So first and foremost I can offer you the knowledge that you’re not alone. Remember you right now and that’s not a selfish thing to do. Hold yourself to your standards and yours alone because I guarantee you others may have read the symptoms but they kind of don’t understand until they’ve completely felt what we are going through (I’d never wish these AVM’s on anyone).

About the work situation… has your doctor considered the posibility of disability for you especially with your condition? Maybe that would be an option for you. I hope this helps and you’re in my prayers. Take care.

Jessica

Hi Josh, I am sorry to hear your sadness and I would love to give you a well deserved hug. My son is 10 1/2 and has a residual AVM after major surgery 2 1/2 yrs ago and I don’t know how i am going to tell him he will need to have this taken care of again. I look at him and he seems so healthy, it is a very scary feeling. He also has no symptons. We have had a hard time maneuvering around the health care system and I am a nurse. So for those not in the medical field it must be so difficult. My son’s neurosurgeon is chief of neurosurgery at Chidrens Hospital of Phila. a top hospital in our country he sent us to Jefferson in Phila. said the AVM was to small for him to operate on but something needs to be done. We went to Jefferson with our CD’s (angio, and Mri) and they couldn’t open them the next day the neurosurgeon called and said he thinks he can operate, we are meeting with him tomorrow, but Jefferson is not a pediatric hospital so we made another appointment with a neuro surgeon in NYC Methodist Weill Corneill. My main point is you need to continue to focus and find the best Doctor in the country asl long as your insurance covers it, and you know that you are doing what is best for yourself. Jobs don’t care about us, there is so much that can be done and you just need to get to the best Doctor who deals with PAVM’s if you need some help I will do research for you. Know that others are thinking of you and you are not alone. It is a very strange feeling to have something so serious in your body and look and feel so normal I look at my son and wish it could be me not him I know life is so unfair but be strong and continue to get help and treat the problem. I had a chance to take a job position change and I told them no cuz of what is going on with my son, but I also felt a very weird feeling about using my son as an excuse yet it is the truth but our minds play head games when we are dealing with difficult situations. Take care of yourself and keep strong.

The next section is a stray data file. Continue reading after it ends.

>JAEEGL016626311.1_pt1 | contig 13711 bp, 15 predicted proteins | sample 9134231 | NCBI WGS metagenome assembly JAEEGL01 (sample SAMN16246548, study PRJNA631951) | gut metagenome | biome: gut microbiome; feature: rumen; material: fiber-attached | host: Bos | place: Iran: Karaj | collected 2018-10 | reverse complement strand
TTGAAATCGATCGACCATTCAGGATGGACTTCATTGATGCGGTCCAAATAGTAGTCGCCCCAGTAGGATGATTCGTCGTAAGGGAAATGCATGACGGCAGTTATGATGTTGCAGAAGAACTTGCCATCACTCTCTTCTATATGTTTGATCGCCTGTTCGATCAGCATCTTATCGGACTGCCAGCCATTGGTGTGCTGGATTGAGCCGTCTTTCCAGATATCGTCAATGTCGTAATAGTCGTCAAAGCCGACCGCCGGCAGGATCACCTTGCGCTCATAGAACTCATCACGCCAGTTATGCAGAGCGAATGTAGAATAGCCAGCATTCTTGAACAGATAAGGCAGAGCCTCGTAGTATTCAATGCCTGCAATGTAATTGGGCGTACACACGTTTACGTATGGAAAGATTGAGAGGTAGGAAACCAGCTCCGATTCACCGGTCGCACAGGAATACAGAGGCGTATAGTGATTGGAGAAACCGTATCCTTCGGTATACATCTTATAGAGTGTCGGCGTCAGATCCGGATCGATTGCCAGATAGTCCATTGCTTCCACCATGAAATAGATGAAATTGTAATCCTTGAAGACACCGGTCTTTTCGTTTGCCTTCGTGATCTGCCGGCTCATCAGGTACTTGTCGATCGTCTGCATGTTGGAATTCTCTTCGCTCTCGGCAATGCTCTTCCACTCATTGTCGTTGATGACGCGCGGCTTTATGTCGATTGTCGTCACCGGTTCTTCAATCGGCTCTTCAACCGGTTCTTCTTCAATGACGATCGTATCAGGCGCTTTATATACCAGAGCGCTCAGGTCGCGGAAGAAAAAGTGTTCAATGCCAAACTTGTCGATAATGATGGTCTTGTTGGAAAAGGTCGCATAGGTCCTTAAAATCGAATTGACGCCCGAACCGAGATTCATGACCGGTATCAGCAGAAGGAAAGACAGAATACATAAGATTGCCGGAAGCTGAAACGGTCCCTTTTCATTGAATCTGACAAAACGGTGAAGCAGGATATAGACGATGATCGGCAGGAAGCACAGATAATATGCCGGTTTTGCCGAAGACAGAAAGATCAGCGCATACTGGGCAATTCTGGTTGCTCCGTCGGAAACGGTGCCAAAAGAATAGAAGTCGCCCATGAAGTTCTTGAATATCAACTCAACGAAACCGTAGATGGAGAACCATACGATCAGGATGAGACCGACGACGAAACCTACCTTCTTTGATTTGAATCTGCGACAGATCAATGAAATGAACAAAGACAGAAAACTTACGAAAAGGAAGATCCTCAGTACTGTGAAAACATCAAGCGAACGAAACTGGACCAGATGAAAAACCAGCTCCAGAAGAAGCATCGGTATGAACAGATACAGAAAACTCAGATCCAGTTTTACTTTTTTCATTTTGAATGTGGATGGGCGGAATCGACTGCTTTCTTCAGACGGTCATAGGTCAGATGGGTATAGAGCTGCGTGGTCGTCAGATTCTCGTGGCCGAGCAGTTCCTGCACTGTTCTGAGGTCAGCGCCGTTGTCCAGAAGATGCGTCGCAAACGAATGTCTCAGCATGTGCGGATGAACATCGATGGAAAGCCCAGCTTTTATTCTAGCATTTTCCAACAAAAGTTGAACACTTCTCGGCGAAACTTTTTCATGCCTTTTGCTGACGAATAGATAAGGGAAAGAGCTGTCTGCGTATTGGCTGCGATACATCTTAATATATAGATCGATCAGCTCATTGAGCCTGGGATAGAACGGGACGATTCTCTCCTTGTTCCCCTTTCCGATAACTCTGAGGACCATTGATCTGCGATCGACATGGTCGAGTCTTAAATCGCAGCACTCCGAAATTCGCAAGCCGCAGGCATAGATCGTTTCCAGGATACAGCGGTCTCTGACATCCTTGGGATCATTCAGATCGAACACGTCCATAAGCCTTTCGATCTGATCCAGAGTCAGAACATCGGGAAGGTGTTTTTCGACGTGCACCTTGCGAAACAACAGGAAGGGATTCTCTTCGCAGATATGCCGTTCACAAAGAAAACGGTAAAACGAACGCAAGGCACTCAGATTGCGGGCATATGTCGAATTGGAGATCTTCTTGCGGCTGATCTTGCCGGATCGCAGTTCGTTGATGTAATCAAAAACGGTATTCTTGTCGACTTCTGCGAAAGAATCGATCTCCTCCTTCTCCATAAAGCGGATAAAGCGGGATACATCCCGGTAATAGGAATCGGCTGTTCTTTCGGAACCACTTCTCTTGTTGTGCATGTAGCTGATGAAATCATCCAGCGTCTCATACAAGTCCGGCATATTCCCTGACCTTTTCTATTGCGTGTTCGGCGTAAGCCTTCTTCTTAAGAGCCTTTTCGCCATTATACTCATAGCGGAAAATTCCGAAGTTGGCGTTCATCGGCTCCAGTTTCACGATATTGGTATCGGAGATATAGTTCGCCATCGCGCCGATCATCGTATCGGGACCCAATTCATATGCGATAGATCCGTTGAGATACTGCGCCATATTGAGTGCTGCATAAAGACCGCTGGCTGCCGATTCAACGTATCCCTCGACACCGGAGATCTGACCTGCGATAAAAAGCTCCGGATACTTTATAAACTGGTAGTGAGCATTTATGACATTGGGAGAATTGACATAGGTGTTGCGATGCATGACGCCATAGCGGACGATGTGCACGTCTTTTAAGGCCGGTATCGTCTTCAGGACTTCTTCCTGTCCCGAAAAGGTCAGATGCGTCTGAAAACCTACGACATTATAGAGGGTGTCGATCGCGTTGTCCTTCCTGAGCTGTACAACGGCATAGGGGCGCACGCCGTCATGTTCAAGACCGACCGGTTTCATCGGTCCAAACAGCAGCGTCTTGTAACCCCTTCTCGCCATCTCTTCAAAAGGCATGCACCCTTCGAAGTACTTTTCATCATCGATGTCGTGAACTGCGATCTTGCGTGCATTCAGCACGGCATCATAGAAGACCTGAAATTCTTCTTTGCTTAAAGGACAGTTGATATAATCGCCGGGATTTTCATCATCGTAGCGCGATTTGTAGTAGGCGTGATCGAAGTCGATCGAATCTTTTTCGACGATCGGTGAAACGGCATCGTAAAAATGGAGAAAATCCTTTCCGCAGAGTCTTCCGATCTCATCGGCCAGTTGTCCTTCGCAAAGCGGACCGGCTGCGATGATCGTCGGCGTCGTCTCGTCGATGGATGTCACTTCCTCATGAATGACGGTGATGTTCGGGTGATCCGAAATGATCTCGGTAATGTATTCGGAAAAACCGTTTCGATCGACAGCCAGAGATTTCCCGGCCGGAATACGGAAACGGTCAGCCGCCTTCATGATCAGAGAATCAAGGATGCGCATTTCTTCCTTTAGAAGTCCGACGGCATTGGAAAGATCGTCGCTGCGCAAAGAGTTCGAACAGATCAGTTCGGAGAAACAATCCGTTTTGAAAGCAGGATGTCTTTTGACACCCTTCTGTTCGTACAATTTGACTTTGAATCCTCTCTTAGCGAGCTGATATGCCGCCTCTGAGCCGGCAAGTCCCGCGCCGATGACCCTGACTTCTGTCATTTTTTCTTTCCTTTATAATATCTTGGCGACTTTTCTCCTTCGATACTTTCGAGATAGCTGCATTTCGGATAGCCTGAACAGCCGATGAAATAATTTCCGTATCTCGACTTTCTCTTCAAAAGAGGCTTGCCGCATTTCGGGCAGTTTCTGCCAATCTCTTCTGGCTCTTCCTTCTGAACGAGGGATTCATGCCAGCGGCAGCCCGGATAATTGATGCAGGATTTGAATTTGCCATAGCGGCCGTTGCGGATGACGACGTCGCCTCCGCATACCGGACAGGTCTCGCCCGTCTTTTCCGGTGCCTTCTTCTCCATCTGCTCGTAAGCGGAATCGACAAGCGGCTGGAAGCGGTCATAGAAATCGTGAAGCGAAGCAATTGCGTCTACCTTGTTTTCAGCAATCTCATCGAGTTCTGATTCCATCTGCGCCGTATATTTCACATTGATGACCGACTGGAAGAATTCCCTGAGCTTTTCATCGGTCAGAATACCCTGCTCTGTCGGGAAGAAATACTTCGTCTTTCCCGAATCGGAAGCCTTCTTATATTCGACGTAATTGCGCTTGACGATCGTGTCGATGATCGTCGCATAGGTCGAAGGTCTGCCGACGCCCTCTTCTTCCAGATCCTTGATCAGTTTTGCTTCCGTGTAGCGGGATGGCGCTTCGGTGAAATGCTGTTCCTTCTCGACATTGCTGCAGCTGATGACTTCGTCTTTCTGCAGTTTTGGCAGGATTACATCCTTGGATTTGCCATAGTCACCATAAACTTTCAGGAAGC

Diane

Will pray for you. My wife gets severe depression from all that she goes through with her AVM. I think the depression rubs off as well to husbands. It’s all really scary stuff, and no one has ever heard of it until it happens to you, or someone you know.

Hey everyone . . .

I wanted to stop in and give you all an update :wink:

This week I had 13 coil embolizations . . . . now, everything is taken care of except the CAVM.

For the most part everything went smoothly. The only problem was with “referred pain” - some of the worst pain in my life.

Thanks again for all your love and support!

Hi Josh,

Just wanted to wish you well & I totally understand that you were having one of those bad days. I still get them, and as Trish said, this is what this site is for as people 'get it.'
Hang on to your friends as they are important. All the people you know, including the bloke in the corner shop or the gal who serves you your coffee/beer whatever can offer you something different and you can do the same in return. We all have something to give.

best wishes
flower

Ugh! Really that is just making every thing so much worse. I am sorry this type of thing happened to you. It shouldn’t and should never happen to anyone. The only thing your employer needs is a note from your doctor saying you needed this time off for this reason or you have restrictions for that reason. They should never ask or be shown your medical records. It is personal information. It sounds illegal to me for them to request detailed records. Hope things get better both physically and emotionally.